Remember the old saying “When the student is ready the teacher will appear?” Sometimes we have not been ready or able to hear something, especially something negative about ourselves and our lives. Once we become open to hearing this sort of feedback people become more open and willing to tell us like it really is, not the way we would like to hear them say things are.
Your friends and family may try to avoid telling you things because they think you are not ready to hear them. They may also avoid telling you the truth because people who are not ready for the truth are likely to get angry or hurt.
3. Sometimes the people who are telling us things have ulterior motives.
If your drug-using friends tell you something, they may want you to stay sick and using. Misery does indeed like company, especially if that miserable person can get something out of you.
People who are abusive or want to keep you from trying will be glad to point out all your faults. They usually do this by way of discouraging you from trying.
People who want you to be your best will not only point out your faults but may be willing to make suggestions on how you can overcome those obstacles.
If the message you are getting is don’t try, you will never be successful, discount that message. If the message you are hearing is that you have some defects of character that are holding you back, then seriously consider if those are things you are ready and willing to change about yourself.
If you have been hearing the same thing from multiple sources, take some time to consider if this is useful information that you need to hear.
- Hope is contagious (counselorssoapbox.com)
- Guilt and Shame (counselorssoapbox.com)
- The problem easy button (counselorssoapbox.com)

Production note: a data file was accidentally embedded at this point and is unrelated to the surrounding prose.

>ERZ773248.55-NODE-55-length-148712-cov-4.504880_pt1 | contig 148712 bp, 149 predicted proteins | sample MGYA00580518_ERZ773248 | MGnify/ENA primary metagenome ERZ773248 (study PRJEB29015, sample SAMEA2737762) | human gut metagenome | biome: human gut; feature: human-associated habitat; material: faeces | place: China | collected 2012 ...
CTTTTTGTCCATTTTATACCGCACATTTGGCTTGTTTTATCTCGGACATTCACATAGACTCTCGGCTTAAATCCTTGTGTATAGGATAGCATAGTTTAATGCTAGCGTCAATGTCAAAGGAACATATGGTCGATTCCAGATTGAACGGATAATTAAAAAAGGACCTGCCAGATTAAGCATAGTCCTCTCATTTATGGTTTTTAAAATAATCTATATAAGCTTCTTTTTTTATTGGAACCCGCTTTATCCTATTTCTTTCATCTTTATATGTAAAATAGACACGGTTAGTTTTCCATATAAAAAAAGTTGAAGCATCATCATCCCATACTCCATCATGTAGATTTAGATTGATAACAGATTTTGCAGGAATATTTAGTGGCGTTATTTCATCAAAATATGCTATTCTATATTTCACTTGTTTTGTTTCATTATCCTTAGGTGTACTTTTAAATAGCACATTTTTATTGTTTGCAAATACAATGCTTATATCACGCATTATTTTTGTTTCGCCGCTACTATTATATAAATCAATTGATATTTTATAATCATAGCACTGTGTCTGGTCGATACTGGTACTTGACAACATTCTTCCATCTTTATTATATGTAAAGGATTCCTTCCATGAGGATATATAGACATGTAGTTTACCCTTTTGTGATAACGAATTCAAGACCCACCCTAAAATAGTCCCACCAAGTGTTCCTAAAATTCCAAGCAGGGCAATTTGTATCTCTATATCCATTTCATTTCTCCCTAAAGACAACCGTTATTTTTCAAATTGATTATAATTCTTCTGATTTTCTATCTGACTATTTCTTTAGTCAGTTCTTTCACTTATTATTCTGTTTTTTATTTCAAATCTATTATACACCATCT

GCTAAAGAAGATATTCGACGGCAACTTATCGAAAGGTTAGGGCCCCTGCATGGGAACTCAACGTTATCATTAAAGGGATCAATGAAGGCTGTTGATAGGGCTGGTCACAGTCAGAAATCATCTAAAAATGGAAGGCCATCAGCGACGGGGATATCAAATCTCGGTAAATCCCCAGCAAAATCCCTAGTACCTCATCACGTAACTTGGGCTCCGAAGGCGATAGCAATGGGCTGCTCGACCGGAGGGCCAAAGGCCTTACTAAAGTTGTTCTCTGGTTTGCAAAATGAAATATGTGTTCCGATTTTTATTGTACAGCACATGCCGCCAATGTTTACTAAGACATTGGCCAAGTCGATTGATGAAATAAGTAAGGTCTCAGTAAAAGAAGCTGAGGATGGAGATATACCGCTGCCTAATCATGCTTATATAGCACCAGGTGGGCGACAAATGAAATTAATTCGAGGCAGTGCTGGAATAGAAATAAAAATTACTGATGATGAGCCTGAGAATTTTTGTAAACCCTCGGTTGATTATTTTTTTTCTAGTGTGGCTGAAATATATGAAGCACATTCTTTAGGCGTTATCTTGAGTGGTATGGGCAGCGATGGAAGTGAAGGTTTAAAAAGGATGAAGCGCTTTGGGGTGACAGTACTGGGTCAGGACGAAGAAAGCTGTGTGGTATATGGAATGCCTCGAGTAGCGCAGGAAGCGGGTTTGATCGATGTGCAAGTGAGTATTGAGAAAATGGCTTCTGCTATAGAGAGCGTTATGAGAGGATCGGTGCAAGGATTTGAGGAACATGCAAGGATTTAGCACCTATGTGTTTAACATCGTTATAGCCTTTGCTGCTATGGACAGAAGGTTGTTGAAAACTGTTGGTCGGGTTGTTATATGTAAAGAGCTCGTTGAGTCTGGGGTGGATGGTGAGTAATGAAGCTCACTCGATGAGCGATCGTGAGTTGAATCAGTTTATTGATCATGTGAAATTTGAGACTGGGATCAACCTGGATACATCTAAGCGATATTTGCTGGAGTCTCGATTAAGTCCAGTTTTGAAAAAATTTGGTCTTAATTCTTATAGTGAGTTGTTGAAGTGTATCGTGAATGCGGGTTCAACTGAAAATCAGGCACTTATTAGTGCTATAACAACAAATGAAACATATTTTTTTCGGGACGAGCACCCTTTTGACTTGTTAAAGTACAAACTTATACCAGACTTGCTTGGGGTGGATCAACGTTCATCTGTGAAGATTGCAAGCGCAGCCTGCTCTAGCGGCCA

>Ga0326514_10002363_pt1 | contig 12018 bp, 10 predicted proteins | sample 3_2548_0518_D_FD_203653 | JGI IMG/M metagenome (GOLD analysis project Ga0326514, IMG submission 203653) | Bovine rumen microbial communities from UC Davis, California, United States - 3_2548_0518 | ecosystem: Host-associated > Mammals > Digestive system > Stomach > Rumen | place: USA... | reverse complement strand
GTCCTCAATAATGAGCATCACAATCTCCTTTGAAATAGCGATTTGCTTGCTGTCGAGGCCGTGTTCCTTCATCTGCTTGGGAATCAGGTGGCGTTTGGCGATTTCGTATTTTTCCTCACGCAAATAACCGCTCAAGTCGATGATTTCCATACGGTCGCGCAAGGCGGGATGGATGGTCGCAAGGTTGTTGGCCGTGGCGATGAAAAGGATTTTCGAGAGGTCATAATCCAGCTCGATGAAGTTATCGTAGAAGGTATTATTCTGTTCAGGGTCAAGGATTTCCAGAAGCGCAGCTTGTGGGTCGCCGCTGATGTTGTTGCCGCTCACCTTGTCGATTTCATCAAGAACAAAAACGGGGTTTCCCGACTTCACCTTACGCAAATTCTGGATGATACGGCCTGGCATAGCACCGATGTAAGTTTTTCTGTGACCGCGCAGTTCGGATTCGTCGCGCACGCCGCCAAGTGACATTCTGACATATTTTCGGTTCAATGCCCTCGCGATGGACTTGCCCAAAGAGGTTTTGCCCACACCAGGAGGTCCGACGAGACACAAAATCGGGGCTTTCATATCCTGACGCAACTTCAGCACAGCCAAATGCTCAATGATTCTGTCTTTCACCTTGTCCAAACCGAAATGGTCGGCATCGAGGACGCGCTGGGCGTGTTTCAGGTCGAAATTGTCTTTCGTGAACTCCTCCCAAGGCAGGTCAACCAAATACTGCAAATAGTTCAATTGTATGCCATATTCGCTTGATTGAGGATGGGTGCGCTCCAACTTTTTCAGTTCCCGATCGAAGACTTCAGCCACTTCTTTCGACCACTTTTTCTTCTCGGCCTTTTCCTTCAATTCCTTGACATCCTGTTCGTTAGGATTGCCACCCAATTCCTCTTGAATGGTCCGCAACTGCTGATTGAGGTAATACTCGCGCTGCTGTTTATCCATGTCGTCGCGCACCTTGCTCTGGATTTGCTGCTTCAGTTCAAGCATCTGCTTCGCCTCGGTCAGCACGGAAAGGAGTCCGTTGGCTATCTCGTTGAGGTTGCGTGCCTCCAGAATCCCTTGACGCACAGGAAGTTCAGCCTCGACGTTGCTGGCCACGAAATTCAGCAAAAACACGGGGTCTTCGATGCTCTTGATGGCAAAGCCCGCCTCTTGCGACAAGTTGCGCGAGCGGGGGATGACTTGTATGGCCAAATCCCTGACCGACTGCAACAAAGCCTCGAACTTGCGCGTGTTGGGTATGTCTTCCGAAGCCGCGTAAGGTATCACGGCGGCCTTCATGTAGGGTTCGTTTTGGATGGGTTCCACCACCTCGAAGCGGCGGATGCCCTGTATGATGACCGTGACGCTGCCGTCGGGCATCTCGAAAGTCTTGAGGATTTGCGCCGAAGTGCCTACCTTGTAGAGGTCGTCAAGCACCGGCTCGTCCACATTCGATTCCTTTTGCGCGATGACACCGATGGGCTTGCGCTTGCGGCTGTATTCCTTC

- Waiting for the Ah-Ha moment (counselorssoapbox.com)
- Would you want to go on a trip with you? (counselorssoapbox.com)
- Learning to feel (counselorssoapbox.com)
- 5 Rules for Helping and Being Helped (counselorssoapbox.com)
- That’s not what I meant – Words can interfere with communication – Denotative and connotative meanings (counselorssoapbox.com)
Staying connected with David Joel Miller
Two David Joel Miller Books are available now!
Bumps on the Road of Life. Whether you struggle with anxiety, depression, low motivation, or addiction, you can recover. Bumps on the Road of Life is the story of how people get off track and how to get your life out of the ditch.
Casino Robbery is a novel about a man with PTSD who must cope with his symptoms to solve a mystery and create a new life.
For these and my upcoming books; please visit my Amazon Author Page – David Joel Miller
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For more about David Joel Miller and my work in the areas of mental health, substance abuse, and Co-occurring disorders see my Facebook author’s page, davidjoelmillerwriter. A list of books I have read and can recommend is over at Recommended Books. If you are in the Fresno California area, information about my private practice is at counselorfresno.com.